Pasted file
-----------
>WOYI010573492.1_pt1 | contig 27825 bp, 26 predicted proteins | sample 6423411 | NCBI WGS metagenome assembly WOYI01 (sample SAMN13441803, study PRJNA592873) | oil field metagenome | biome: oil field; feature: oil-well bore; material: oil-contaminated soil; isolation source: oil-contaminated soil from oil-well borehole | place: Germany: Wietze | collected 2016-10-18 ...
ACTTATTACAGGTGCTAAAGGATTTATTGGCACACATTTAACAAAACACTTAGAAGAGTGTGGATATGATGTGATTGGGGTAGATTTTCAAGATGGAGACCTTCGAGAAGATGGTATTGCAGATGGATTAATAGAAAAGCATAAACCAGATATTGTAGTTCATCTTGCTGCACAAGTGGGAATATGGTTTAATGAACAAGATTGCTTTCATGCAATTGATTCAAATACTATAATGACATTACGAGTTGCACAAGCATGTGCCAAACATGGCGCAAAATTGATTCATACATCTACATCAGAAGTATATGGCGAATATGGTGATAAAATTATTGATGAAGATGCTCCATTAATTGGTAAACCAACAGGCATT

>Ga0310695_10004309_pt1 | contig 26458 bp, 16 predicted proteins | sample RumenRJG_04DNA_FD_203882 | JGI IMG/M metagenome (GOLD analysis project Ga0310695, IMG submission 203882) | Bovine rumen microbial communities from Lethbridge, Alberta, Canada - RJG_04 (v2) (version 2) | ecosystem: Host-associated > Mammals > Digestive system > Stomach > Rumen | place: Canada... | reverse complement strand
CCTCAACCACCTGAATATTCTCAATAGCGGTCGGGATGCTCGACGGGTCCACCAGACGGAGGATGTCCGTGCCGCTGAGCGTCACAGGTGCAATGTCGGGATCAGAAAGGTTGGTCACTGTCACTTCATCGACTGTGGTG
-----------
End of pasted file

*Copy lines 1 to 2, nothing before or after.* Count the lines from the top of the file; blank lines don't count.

>WOYI010573492.1_pt1 | contig 27825 bp, 26 predicted proteins | sample 6423411 | NCBI WGS metagenome assembly WOYI01 (sample SAMN13441803, study PRJNA592873) | oil field metagenome | biome: oil field; feature: oil-well bore; material: oil-contaminated soil; isolation source: oil-contaminated soil from oil-well borehole | place: Germany: Wietze | collected 2016-10-18 ...
ACTTATTACAGGTGCTAAAGGATTTATTGGCACACATTTAACAAAACACTTAGAAGAGTGTGGATATGATGTGATTGGGGTAGATTTTCAAGATGGAGACCTTCGAGAAGATGGTATTGCAGATGGATTAATAGAAAAGCATAAACCAGATATTGTAGTTCATCTTGCTGCACAAGTGGGAATATGGTTTAATGAACAAGATTGCTTTCATGCAATTGATTCAAATACTATAATGACATTACGAGTTGCACAAGCATGTGCCAAACATGGCGCAAAATTGATTCATACATCTACATCAGAAGTATATGGCGAATATGGTGATAAAATTATTGATGAAGATGCTCCATTAATTGGTAAACCAACAGGCATT